What are Supplemental Security Income (SSI) Benefits?
Supplemental Security Income (SSI) is a federal program that supports disabled U.S. residents with limited income and resources in the form of monthly payments. Unlike with Social Security Disability Insurance (SSDI), an applicant does not have to have paid anything into the program in order to qualify for SSI benefits. There are three ways a person can qualify:
- Be over 65 years of age.
- Be blind or partially blind.
- Have a medical condition which prevents them from working. This condition must be expected to last for at least a year or until death.
Qualifying for SSI
In order to qualify for SSI benefits, you must start by filling out an application. The Social Security Administration (SSA) will consider many factors, including an applicant’s income and assets. Those who are applying for SSI because of a medical condition will need to meet the SSA’s criteria for disability and provide substantial medical evidence to support their claim. If you are preparing to apply, our SSI attorney in Oakland can help gather the documentation needed for a strong application.
How the SSA Defines Disability
The Social Security Administration defines disability as a mental or physical impairment which prevents a person from engaging in substantial gainful activities (SGA). This essentially means that a person’s medical condition (or combination of conditions) must disable them in a work environment in order for them to be considered disabled. The SSA assesses medical conditions based on a code called the Listing of Impairments, also referred to as the Blue Book.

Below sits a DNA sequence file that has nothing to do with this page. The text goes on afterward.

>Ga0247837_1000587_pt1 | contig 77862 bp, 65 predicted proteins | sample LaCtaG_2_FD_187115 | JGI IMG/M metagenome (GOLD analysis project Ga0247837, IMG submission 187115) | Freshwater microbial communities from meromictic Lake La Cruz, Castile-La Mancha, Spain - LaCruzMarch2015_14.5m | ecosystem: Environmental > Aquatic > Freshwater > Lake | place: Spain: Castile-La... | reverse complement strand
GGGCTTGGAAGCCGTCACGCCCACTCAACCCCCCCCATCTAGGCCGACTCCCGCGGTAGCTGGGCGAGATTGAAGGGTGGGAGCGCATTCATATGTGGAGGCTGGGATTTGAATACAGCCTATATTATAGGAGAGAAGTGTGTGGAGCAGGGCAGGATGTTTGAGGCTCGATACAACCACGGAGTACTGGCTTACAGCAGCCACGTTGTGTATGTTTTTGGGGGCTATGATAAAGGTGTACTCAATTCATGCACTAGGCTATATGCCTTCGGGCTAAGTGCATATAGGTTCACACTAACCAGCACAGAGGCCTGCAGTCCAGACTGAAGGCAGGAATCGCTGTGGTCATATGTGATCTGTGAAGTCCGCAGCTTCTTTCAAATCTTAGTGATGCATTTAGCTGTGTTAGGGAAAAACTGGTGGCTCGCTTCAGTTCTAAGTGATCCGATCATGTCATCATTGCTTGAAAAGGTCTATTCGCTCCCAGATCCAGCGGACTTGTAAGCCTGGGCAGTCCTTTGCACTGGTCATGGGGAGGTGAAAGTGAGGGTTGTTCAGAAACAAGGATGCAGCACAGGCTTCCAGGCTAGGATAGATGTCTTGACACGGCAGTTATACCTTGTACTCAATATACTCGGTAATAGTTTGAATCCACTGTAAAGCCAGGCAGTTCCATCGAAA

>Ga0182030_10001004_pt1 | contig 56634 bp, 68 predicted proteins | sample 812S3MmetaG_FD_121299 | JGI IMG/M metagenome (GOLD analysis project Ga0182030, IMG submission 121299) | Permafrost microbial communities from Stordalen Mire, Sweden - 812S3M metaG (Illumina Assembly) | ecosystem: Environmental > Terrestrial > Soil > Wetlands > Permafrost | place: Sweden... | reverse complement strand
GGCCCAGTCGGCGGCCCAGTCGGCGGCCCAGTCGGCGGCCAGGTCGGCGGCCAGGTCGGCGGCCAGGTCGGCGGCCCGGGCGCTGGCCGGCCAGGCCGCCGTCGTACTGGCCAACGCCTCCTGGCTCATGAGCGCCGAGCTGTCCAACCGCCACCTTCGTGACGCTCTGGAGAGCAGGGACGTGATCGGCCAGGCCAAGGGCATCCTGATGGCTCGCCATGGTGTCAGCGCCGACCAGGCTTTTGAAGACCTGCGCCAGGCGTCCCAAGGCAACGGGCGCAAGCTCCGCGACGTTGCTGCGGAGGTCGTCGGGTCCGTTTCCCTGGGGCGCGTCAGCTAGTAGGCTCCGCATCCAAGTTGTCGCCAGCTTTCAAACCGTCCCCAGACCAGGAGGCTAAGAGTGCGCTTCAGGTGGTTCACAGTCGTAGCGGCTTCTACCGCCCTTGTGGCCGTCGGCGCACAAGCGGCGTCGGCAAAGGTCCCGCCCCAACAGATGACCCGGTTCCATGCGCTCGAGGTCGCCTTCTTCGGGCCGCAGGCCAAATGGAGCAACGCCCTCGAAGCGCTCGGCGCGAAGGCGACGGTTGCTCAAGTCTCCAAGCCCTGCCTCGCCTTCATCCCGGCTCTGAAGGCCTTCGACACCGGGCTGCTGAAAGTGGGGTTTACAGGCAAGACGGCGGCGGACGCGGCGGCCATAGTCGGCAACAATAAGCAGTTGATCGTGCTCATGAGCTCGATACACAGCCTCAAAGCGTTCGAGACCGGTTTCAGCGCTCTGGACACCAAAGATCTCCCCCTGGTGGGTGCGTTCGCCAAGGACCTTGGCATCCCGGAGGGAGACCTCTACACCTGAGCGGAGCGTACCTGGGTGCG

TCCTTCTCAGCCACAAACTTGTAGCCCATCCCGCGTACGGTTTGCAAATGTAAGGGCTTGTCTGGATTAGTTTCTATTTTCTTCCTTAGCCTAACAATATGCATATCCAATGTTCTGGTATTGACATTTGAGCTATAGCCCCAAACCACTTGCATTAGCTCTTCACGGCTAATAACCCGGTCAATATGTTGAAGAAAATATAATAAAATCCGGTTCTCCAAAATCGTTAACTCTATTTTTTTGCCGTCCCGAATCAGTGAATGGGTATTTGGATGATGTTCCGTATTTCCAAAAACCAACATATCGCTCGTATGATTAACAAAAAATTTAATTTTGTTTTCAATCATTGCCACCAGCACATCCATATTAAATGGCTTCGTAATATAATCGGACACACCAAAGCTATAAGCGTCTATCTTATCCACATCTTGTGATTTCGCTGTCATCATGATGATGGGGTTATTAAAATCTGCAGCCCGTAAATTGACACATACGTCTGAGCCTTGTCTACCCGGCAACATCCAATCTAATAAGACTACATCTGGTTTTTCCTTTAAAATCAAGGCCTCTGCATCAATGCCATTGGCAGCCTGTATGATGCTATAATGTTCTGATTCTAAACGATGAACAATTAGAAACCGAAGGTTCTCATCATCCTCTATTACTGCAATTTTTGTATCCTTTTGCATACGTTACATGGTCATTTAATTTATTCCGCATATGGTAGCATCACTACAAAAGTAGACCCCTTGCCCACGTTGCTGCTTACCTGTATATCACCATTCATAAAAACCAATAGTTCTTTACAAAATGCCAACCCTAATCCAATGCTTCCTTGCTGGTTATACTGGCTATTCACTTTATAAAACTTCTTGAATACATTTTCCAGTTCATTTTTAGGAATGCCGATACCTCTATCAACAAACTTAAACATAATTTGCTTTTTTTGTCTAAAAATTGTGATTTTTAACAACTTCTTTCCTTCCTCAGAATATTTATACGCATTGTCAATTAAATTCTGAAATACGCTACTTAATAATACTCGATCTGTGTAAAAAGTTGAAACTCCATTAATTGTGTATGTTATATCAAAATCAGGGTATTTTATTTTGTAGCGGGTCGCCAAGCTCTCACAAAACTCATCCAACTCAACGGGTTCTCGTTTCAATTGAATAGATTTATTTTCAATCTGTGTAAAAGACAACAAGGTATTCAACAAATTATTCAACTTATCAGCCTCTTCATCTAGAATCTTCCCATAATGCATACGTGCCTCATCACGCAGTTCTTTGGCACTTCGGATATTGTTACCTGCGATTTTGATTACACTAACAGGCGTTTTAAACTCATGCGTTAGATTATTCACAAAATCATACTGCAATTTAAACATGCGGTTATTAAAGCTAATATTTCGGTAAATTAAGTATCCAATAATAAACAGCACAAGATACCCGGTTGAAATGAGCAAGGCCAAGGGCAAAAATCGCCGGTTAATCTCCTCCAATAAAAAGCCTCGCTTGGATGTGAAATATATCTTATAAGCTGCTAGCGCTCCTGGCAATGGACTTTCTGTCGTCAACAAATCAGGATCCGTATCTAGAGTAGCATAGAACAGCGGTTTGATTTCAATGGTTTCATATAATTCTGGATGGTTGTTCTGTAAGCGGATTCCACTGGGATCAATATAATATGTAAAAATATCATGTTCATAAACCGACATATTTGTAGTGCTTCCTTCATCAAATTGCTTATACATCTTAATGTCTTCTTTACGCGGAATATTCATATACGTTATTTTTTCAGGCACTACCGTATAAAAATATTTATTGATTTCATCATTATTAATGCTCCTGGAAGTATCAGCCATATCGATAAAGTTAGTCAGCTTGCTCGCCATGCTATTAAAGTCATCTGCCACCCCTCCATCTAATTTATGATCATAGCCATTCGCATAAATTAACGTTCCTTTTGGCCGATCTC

Understanding the SSA’s Blue Book
The Blue Book includes some of the most common and severe conditions a person may live with. Within individual listings, the Blue Book describes symptoms that can qualify a person for benefits. Bear in mind that the Blue Book does not represent every condition that exists; applicants who live with an unlisted condition—or struggle with a combination of impairments—can still apply for an ‘equal’ (medically equivalent) listing and receive SSI benefits. Working with an SSI attorney in Oakland can help you understand the listings in the Blue Book and determine what medical evidence needs to be supplied to the SSA.
Our Supplemental Security Income Attorney in Oakland
While many people are able to apply independently and receive benefits on the first attempt, this is not the majority of applicants. Most applicants will need to appeal the first decision made on their SSI application in order to receive benefits. Working with a qualified SSI attorney in Oakland can help ensure that your application includes all necessary documentation, cutting down on back-and-forth communication with the SSA and improving your chances of approval.
We can help you at any step in the process. Contact us today to schedule a free case consultation.